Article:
One of the best things about being a stripper is the other strippers. Strippers are everything, like a little version of all the women in the world. We are married, single, mothers, foster parents, welders and teachers and social workers by day, law students, art students, alcoholics, recovering addicts, anorexic, body builders, athiests, christians, witches, prostitutes, and prudes. The strip club creates a certain kind of intimacy. We peer into each others cunts to check for tampon strings and blood. Sometimes we fight over customers or politics or whatever we’re passionate about. On slow nights we hang out in the dressing room and talk about relationships, abuse, addiction, anal sex techniques, or our favorite flavor ice cream. All this comes with no obligation to be friendly outside the club, it just is what it is.
I don’t feel like it’s a good idea to blog about the women I work with now. They might find out and hate it, and the fact that I would hide it from them in the first place seems like an indication not to do it. So I’ll write instead about women I’ve worked with years and years ago.
I met Sparkle at a little club in West Virginia. She was a tall red head with a bad boob job, the kind where they look square. She was rail thin with sparkly green eyes and funky gloves that matched her funky leggings.
“Hey,” she said the first time I met her, “you look like a girl I dreamed about last night.”
“Maybe I am,” I smiled.
“Hmmm… do you have a boyfriend? Really tall and muscular with tattoos?”
“Shiiit,” the house mom interjected, “Tara’s a lesbian.”
Sparkles eyes got big. She gasped a little, then turned to me. “Aren’t you afraid of going to hell?”
I told her I didn’t believe in hell, and for some reason that put her right at ease. I told her about being a witch, and she told me about the Angels her god sent to help her out. See, there were voices that talked to her, and the Angels told her when they were good or bad. Like right now, the voices were telling her that the government had cameras behind the dressing room mirrors and they were watching us, but the Angels told her that was a lie.
We comisserated over our fear of the government and the unpredictable scary things it does. She lived with a CIA guy once, and he was the one who’d “given” her schizophrenia. I gave her a look. “You’re right,” she said, “I hafta stop blaming my shit on other people.”
A few nights later we were doing a champagne room together with a guy who fell asleep halfway through. We scooted him to the edge of the couch and sat down to resume our conversation about the crazy government people. She said her ex had kept her locked in a bedroom and force fed her acid while he told her about monsters and people who wanted to kill her lurking just outside the door. Holy crap, he DID give her schizophrenia. I felt so bad about that look I’d given her before.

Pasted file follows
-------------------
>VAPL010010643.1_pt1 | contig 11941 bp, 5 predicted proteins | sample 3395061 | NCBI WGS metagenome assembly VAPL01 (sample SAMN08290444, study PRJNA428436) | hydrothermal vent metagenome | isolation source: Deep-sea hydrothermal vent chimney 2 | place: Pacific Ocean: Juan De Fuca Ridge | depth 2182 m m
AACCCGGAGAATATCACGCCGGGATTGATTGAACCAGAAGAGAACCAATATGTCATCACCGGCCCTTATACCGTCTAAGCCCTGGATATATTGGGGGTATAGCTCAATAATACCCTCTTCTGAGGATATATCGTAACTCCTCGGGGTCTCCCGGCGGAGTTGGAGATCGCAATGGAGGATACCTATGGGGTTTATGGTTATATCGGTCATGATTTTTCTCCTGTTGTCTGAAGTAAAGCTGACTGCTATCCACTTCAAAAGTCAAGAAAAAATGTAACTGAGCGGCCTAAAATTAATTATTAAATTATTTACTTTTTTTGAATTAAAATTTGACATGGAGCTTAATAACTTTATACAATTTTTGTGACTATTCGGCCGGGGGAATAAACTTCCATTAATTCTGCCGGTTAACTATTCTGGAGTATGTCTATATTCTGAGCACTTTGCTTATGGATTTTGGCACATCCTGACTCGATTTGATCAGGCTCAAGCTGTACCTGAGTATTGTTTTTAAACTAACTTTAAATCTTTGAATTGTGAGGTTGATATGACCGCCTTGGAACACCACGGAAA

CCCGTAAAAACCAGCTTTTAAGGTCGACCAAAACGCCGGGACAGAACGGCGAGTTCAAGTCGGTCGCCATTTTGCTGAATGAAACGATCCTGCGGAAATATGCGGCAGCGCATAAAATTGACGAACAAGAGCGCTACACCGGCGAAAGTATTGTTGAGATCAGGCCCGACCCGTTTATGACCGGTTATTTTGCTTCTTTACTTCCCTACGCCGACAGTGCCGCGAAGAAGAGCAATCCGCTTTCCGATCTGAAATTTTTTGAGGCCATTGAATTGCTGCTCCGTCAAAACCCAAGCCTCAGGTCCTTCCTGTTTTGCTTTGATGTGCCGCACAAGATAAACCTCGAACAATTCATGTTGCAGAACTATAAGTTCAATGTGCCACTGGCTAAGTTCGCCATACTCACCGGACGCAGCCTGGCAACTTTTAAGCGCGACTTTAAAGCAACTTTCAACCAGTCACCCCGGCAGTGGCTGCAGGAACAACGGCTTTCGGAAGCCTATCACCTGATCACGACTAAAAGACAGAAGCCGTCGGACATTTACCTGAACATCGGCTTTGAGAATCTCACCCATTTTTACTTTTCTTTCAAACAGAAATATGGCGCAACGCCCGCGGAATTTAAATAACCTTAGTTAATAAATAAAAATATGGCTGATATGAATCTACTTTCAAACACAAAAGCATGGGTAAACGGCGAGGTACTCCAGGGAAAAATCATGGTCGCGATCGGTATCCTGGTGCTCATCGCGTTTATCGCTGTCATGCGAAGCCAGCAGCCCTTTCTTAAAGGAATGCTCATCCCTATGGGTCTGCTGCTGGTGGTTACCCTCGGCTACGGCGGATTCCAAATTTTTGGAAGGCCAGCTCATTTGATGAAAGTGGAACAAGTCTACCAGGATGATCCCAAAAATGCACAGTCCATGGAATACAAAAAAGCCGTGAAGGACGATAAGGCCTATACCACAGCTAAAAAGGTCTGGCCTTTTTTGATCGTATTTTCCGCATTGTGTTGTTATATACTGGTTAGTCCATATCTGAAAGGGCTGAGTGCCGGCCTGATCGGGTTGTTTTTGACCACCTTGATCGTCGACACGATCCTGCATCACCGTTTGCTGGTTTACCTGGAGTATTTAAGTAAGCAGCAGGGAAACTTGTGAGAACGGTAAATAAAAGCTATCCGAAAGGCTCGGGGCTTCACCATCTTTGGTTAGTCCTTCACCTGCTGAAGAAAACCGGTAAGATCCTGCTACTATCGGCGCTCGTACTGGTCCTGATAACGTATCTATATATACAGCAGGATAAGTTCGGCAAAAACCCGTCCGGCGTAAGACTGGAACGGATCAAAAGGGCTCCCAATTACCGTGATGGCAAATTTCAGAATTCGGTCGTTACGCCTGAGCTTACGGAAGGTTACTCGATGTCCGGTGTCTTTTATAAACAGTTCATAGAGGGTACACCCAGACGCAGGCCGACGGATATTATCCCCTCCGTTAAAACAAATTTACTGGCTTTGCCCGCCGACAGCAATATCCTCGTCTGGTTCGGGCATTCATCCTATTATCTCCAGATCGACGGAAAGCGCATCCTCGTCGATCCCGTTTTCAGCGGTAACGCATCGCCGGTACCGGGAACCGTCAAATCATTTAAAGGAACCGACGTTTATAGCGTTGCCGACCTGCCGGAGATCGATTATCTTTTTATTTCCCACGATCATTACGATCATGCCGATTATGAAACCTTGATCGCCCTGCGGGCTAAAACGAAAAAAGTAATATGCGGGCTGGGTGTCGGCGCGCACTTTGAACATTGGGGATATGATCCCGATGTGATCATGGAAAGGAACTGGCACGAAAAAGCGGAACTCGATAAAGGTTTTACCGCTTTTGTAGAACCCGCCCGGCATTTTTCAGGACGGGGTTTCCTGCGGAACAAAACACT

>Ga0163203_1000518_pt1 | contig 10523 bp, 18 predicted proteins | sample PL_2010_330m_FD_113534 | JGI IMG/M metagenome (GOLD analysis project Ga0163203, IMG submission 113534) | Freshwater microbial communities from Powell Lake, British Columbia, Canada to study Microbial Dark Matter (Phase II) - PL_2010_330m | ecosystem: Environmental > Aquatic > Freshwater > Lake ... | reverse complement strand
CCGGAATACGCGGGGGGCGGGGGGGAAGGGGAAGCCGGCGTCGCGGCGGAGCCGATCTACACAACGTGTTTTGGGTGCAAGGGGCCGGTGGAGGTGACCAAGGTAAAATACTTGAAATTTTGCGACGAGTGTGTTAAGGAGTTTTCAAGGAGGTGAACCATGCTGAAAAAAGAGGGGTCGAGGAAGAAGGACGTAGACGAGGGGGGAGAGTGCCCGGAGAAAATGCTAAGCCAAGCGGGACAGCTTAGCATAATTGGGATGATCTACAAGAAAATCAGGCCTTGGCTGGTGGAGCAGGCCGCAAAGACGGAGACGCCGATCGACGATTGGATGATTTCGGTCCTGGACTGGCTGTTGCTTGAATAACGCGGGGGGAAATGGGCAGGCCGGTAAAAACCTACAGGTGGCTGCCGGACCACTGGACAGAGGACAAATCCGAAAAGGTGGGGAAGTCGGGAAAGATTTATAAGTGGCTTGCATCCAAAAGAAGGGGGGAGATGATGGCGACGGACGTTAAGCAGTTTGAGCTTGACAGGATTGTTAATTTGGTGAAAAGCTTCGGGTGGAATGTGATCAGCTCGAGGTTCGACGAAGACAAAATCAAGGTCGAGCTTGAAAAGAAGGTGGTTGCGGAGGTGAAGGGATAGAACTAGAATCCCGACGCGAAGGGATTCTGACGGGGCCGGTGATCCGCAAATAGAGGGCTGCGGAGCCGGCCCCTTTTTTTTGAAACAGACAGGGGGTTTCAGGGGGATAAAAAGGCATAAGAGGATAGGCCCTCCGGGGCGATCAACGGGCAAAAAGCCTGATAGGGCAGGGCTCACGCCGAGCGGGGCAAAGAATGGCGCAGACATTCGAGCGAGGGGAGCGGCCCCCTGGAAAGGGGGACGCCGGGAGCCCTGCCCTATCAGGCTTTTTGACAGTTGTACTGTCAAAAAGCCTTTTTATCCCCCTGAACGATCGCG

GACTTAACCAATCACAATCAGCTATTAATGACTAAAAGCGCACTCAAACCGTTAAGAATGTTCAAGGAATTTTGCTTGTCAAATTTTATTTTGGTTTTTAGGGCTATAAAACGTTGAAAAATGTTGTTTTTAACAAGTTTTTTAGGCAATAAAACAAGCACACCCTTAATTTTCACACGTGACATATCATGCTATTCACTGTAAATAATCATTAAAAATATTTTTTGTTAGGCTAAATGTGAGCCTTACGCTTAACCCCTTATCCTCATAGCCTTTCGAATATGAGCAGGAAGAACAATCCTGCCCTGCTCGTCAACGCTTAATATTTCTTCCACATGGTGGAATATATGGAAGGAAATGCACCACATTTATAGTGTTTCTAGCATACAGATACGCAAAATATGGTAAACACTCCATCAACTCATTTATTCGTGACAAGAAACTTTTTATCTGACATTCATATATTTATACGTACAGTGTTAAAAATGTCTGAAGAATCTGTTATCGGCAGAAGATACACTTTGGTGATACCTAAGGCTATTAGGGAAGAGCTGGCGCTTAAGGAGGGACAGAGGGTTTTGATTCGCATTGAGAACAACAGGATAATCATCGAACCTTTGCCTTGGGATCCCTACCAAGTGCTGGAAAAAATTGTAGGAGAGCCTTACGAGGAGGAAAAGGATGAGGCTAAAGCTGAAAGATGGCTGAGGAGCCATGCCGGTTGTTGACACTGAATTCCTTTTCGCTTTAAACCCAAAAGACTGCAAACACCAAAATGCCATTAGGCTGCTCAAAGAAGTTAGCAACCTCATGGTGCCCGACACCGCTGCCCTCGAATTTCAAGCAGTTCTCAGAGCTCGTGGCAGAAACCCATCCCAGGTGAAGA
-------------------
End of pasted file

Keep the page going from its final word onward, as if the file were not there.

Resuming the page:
Sparkle was so open about being crazy that people picked on her. They called her Spackle, and the DJ always played songs about crazy people for her. It didn’t bother Sparkle one bit though, she just kept wearing her funky outfits and talking to the angels. I learned so much by watching her handle people trying to fuck with her.
Eventually she stopped working there, or I did. Strippers drift, ya know? So stripper drift happened and we both drifted on.
A few months later I was in the juvenile court waiting room with a couple kids I was advocating for when I looked up to see Sparkle breezing through the room in one of those fancy suits. I retreated to the bathroom. Can’t have people associating me with the crazy stripper, right? When I came out she was still there, sitting with the lawyer of the parents. She must be a witness on the case… but if that were it I would already know. I sat back down with the kids, who’d taken my absense as an opportunity to dump my box of a hundred something crayons out.
Sparkle sat down next to me. “Hey, do I know you?”
I feigned a haughty ignorance, “um, no, I don’t think so.”
“Didn’t you used to work at a… club… in West Virginia?” she winked. Crap.
“I don’t know what you’re talking about, I’m a child advocate,” I told her, winking back.
“Oh that’s great,” she said, and started telling me about her new job with the attorney.
In the end, she helped me a lot in bringing the parents lawyer around to the kids side, and neither of us ever let on that we knew each other.
Oh, and the funky leggings? She was still wearing them.